By the latter point I made the mistake of asking myself how much worse can this get, because in a slightly later scene he ‘helps’ a woman give birth, before cutting the child’s umbilical with his own teeth in the most gruesome manner possible, proceeding then to swing the new-born around the room until it starts crying. If The Godfather is essentially one scene of sheer brilliance after another, then Freddy Got Fingered is The Godfather of awfulness.

There was one eerily fitting moment early on in the film where the head of an animation company, played by Brat Pack member Anthony Michael Hall, critiques Gord’s artwork, saying “it doesn’t make any sense. Okay? It’s fuckin’ stupid…. What you need here is elevation. Okay? There actually has to be something that happens that’s actually funny.” Any arguments for the film’s redeeming qualities in recent years have generally focussed on its use of metahumour and relative self-awareness, but I really don’t think that Green intended for Hall’s dialogue to be one of them, as Freddy Got Fingered could do with a hell of a lot of elevation. Sure, there is that one fleetingly funny moment in the beginning, which, to be fair, is already more than some of the worst films I have personally seen, but saying that Freddy Got Fingered is better than Meet the Spartans isn’t actually saying a whole lot. I think Green was simply oblivious of just how crappy his material is here, missing the excruciating irony of his own dialogue in the process.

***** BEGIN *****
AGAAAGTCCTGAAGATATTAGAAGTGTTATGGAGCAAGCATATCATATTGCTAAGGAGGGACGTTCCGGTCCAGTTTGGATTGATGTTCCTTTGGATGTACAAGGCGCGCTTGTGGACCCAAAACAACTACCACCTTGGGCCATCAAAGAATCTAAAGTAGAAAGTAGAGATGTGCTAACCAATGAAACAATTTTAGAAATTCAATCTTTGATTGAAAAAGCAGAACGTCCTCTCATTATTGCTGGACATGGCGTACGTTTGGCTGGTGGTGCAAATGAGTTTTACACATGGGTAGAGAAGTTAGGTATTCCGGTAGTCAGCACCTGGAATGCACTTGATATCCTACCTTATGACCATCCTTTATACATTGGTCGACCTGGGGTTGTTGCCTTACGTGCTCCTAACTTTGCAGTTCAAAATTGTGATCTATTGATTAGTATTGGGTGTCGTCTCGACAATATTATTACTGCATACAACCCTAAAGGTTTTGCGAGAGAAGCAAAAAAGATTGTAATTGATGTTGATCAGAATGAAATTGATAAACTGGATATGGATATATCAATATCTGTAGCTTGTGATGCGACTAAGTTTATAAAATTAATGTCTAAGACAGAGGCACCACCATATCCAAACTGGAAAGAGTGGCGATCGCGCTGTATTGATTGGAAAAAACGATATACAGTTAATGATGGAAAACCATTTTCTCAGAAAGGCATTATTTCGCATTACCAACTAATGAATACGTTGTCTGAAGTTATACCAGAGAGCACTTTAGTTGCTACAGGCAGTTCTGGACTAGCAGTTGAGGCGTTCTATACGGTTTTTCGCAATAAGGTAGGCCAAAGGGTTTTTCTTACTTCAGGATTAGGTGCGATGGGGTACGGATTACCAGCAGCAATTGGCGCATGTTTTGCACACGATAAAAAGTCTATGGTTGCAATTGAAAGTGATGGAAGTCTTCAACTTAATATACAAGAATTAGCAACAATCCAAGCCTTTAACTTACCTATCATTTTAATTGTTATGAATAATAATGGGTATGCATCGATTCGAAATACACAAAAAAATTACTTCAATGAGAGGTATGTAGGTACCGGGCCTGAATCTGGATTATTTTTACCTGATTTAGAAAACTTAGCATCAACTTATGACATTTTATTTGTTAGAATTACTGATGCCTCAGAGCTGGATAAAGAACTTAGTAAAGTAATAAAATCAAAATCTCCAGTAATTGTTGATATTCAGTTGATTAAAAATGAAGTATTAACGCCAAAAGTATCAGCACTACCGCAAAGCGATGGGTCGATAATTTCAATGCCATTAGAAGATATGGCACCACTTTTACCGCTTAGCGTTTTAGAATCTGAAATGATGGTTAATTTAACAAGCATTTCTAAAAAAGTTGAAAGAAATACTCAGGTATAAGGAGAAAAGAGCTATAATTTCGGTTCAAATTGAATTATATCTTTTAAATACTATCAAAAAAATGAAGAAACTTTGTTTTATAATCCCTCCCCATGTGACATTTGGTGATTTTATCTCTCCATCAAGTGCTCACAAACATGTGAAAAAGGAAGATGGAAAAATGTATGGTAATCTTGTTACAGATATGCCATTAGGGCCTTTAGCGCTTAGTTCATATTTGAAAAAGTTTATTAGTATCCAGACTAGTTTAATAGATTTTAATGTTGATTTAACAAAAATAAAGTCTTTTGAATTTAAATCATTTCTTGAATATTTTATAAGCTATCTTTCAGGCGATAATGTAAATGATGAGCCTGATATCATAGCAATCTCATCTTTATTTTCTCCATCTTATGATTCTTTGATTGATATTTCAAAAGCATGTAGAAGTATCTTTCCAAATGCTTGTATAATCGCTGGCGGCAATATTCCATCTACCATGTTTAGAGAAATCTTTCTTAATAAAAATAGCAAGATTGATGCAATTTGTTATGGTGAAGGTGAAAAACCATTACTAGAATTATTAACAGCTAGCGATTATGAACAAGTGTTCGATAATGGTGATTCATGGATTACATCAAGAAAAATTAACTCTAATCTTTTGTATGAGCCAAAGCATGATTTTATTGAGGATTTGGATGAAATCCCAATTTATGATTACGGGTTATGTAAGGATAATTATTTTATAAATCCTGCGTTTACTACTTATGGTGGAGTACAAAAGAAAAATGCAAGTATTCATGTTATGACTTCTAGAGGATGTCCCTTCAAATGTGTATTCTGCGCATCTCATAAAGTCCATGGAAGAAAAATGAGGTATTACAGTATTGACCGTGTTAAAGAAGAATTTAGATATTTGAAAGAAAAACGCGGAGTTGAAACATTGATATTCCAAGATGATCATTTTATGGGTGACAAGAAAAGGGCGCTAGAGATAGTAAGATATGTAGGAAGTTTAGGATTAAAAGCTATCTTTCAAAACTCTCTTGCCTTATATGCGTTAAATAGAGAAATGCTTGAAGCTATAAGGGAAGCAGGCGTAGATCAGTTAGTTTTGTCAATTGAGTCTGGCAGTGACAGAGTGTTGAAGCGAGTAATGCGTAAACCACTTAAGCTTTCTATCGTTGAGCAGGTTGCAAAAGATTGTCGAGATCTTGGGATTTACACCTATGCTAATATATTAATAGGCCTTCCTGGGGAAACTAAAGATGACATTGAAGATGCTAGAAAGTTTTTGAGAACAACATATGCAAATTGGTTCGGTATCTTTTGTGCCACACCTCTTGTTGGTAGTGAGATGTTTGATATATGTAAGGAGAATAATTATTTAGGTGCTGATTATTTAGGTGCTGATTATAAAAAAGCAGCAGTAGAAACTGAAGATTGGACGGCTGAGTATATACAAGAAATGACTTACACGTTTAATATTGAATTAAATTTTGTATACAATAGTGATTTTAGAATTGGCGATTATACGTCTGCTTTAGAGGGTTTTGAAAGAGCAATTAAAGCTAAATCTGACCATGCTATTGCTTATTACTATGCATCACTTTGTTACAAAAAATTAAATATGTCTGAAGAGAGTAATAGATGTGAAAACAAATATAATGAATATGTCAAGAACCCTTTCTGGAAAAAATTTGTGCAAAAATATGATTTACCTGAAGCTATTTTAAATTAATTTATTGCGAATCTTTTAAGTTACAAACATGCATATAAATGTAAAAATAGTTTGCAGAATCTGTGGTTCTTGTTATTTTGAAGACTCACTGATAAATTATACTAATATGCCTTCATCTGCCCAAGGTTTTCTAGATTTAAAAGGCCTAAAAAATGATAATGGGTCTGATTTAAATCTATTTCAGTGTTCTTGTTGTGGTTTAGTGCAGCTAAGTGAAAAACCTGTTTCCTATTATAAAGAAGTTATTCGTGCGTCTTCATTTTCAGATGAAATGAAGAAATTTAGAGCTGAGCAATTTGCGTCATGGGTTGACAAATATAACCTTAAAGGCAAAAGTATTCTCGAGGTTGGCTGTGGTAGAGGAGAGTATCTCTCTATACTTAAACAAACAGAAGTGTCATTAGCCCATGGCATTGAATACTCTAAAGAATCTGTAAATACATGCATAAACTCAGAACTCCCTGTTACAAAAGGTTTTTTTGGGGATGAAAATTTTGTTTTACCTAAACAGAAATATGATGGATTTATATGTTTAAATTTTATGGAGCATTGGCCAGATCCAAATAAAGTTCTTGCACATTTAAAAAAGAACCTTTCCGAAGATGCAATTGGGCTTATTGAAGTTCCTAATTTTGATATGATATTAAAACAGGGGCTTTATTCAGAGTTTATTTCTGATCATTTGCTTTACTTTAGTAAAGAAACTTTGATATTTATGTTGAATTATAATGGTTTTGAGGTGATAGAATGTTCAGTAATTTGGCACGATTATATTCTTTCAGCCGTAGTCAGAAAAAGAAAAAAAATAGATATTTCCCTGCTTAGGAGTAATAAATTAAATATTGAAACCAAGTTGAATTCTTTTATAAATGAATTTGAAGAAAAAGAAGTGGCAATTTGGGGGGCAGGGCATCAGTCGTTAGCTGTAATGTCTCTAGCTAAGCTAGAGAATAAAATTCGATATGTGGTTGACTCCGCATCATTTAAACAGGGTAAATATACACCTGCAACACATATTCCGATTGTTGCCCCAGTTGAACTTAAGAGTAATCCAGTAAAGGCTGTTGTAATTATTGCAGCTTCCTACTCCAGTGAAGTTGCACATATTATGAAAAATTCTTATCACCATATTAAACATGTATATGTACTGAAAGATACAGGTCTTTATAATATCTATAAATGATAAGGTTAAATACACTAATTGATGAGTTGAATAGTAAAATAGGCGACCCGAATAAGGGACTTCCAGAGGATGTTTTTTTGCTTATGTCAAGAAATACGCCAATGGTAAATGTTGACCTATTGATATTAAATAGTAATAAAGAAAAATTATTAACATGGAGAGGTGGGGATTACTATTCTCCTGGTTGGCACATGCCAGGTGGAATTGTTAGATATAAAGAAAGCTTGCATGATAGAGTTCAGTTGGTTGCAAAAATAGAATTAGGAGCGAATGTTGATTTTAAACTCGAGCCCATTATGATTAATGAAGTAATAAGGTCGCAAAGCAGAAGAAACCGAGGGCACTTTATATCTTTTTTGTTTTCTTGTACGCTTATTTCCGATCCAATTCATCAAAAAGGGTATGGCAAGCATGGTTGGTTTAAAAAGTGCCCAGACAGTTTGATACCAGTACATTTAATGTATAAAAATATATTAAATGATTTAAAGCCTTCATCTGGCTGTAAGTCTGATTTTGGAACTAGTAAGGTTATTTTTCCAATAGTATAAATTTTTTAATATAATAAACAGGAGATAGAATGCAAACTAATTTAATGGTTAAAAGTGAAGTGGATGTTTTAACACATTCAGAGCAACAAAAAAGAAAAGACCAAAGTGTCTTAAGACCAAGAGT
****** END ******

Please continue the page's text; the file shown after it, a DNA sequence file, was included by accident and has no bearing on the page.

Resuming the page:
Really, I could write a whole book on how awful Freddy Got Fingered is, like how the title literally references a sexual act fabricated by Gord about his younger brother that not only makes a mockery of sexual abuse, but is such an insignificant part of the story that I imagine it was another juvenile attempt at humour by Green. Then there’s Gord’s hot-headed father, who is just the worst, Gord’s wheelchair-bound love interest Betty (Marisa Coughlan), who is nothing more than a one-dimensional caricature that laughs more than she speaks, and Shaquille O’Neal, who should never be in films, period.

The list of offences goes on, but I truly don’t have the word count to name them all. There’s a moment of metahumour in the end that probably sums it up best, however. After Gordo and his father are freed from terrorist capture (don’t even ask), someone awaiting their arrival can be seen holding up a sign that reads “When the fuck is this movie going to end?” At seeing that, I couldn’t help but wonder if it was Green’s intention all along to make a bad film with humour so mind-numbingly tasteless that I might now require psychological treatment. I wouldn’t put it past Green, as the thought of going through everything for that one brief moment of payoff makes a lot more sense than anything else in the film. I honestly don’t know what I was expecting before I watched Freddy Got Fingered, and I would say that I got what I deserved, but nobody deserves this. It’s cinematic waterboarding, and one of the worst films I have ever seen.

1/10